19th Amendment: women’s right to vote
The year 2020 will mark the 100th anniversary of ratification of the Nineteenth Amendment to the U.S. Constitution. Often referred to as the “Susan B Anthony Amendment,” this amendment secured women in the U.S. the right to vote.
Tennessee became the thirty-sixth state to ratify the Susan B. Anthony Amendment on August 18, 1920, thereby reaching the threshold of states needed to amend the U.S. Constitution. The Humane Party is now in the initial exploration stage for hosting an event on Saturday, Aug. 15, 2020, in Nashville, Tennessee, to commemorate this historic moment.
Susan B. Anthony, Elizabeth Cady Stanton, and others spent over 50 years working to secure the vote of women but did not live to see the 19th Amendment become law. Susan B. Anthony became the first historical woman to be featured on a circulating U.S. coin in 1979, when the Susan B. Anthony $1 coin was minted.
Equal Rights Amendment
Just a few years after the 19th Amendment was ratified, women’s rights leaders Alice Paul and Crystal Eastman drafted and proposed the Equal Rights Amendment (“ERA1”). The effort to gain ratification of ERA1 fell just short of the necessary number of state ratifications, being ratified in 35 states when 38 were needed. Thus, the ERA1 did not become part of the U.S. Constitution.
The text of the Equal Rights Amendment adheres closely to that of the Nineteenth Amendment. Only the initial few words of the key substantive provisions were changed from an exclusive focus on the vote to a more general “[e]quality of rights under the law.” The key substantive provisions in both texts end at the word “sex.”
Equal Rights Amendment 2
Modernly, however, the importance of numerous other issues our society now faces has become clear—issues such as gender, sexual orientation, and marriage equality. The text of the original Equal Rights Amendment is silent on these matters.
To address this gap, the Humane Party undertook from inception to draft, propose, and secure ratification of a new Constitutional amendment that would be fully inclusive of gender-, sexuality-, and marriage-related rights. The drafting phase culminated in 2015, when the final draft of the Equal Rights Amendment 2 was published and proposed.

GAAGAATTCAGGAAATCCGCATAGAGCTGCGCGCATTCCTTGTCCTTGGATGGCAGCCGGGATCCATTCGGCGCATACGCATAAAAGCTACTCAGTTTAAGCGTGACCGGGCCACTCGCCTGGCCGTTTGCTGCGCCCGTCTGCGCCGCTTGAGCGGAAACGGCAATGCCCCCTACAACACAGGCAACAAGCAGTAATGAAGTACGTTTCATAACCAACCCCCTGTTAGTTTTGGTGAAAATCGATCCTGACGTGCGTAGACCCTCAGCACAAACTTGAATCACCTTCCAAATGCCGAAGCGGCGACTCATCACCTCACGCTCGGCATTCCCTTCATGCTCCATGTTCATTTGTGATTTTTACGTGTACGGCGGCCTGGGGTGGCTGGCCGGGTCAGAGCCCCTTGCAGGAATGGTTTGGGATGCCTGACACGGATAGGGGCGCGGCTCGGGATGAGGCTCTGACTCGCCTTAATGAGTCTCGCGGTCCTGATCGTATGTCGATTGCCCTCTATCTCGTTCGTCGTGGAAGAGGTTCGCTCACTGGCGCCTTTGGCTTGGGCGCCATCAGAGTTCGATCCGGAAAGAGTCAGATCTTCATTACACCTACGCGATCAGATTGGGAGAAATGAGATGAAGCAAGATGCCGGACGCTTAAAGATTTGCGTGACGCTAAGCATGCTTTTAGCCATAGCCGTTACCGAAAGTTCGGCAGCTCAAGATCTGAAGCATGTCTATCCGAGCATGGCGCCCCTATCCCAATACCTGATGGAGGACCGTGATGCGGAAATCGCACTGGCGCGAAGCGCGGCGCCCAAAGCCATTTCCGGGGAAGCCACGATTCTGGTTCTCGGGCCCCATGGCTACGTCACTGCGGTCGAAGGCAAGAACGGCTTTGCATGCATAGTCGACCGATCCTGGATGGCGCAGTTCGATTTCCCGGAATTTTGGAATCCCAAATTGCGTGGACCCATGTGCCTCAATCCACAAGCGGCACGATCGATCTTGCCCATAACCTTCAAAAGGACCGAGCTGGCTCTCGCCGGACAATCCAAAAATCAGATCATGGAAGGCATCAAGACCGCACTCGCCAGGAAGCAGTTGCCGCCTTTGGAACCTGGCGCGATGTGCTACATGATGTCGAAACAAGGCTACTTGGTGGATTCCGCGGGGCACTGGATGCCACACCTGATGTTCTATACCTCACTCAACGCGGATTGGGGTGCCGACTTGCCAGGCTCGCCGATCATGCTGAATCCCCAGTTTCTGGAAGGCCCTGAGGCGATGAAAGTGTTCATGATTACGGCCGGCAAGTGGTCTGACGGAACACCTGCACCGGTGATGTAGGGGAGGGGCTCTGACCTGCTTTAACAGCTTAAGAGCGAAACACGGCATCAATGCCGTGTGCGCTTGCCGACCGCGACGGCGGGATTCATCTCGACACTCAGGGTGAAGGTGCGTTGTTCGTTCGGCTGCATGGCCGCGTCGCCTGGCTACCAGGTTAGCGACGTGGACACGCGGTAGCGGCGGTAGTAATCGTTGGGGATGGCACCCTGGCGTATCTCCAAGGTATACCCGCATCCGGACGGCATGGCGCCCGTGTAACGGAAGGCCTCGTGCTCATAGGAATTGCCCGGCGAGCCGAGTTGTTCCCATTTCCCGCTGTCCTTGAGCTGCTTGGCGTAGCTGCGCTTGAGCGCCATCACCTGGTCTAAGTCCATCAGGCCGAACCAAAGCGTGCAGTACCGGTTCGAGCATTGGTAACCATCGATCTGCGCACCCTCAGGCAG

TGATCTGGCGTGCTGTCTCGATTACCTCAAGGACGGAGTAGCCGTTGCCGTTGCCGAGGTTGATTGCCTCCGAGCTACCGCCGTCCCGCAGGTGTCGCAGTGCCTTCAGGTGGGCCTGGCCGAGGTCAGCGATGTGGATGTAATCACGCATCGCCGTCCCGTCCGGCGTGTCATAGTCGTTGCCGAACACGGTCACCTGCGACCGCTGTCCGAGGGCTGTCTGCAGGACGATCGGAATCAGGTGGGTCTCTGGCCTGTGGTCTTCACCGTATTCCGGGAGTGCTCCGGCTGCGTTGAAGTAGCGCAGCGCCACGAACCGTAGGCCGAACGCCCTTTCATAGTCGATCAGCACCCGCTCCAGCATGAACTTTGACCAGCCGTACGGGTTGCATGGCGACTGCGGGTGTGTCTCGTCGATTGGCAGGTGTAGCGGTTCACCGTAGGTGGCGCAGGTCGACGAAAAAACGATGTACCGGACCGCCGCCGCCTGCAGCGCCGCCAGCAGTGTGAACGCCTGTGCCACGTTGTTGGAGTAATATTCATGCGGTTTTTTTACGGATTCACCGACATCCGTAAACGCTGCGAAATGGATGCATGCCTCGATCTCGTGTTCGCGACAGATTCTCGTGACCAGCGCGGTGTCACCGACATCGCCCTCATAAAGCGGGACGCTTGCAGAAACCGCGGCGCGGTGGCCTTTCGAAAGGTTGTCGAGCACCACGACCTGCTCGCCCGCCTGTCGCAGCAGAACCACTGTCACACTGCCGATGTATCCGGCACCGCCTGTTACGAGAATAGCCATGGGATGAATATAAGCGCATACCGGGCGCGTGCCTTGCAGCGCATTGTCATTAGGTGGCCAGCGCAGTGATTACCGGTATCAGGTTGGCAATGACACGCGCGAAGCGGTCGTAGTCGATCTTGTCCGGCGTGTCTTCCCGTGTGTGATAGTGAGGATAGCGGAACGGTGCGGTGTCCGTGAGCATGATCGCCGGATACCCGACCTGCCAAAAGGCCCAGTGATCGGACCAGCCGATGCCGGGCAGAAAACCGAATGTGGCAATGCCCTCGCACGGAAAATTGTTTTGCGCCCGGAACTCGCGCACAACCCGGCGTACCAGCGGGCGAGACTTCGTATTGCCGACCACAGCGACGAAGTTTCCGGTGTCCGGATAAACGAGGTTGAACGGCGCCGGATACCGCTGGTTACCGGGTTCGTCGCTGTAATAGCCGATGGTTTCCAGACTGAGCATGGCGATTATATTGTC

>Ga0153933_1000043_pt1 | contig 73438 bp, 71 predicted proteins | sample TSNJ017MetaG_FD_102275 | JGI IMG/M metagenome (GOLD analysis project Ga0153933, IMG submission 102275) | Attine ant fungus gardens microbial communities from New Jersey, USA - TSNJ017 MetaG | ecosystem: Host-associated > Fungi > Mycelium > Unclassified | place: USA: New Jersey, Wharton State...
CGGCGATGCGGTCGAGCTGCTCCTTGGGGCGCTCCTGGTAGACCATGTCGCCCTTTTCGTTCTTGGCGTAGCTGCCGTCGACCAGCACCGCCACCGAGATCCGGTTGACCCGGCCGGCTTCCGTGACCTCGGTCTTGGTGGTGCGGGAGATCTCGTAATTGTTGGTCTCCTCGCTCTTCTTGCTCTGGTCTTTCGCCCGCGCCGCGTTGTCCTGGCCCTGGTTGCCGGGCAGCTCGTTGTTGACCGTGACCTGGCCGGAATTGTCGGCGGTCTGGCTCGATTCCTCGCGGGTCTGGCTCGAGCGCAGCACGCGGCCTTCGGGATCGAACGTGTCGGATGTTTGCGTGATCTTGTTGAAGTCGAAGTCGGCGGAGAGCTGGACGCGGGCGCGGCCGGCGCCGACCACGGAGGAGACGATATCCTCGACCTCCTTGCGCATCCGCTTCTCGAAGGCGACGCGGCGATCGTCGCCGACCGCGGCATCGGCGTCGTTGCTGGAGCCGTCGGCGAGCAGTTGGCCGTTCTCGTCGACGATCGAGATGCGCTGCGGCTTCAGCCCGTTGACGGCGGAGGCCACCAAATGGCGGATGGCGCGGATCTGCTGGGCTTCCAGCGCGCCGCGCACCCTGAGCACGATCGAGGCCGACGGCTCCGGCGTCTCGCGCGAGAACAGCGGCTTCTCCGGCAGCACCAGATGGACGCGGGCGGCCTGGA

As highlighted below, the key substantive provision of the ERA2 remains faithful to the text of the 19th Amendment and of the ERA1, but the ERA2 extends these pre-existing texts beyond the word “sex” to also encompass equality of rights with respect to sexual orientation, gender, and choice of spouse or partner.
19th Amendment (1920) (in relevant part):
The right of citizens of the United States to vote shall not be denied or abridged by the United States or by any state on account of sex.
Equal Rights Amendment (proposed 1923) (in relevant part):
Equality of rights under the law shall not be denied or abridged by the United States or by any State on account of sex.
Equal Rights Amendment 2 (proposed 2015) (in relevant part):
Equality of rights under the law shall not be denied or abridged by the United States or by any State on account of sex, sexual orientation, gender, or choice of spouse or partner.
Recent events in the U.S. and around the world have demonstrated the continuing need and urgency for passage of the Equal Rights Amendment 2. Activists desiring both to secure equal rights for women and to protect the rights of the LGBTQ community should not settle for anything less. Those who would like to participate in the campaign for passage and ratification of the Equal Rights Amendment 2 are invited to submit the Humane Party volunteer application.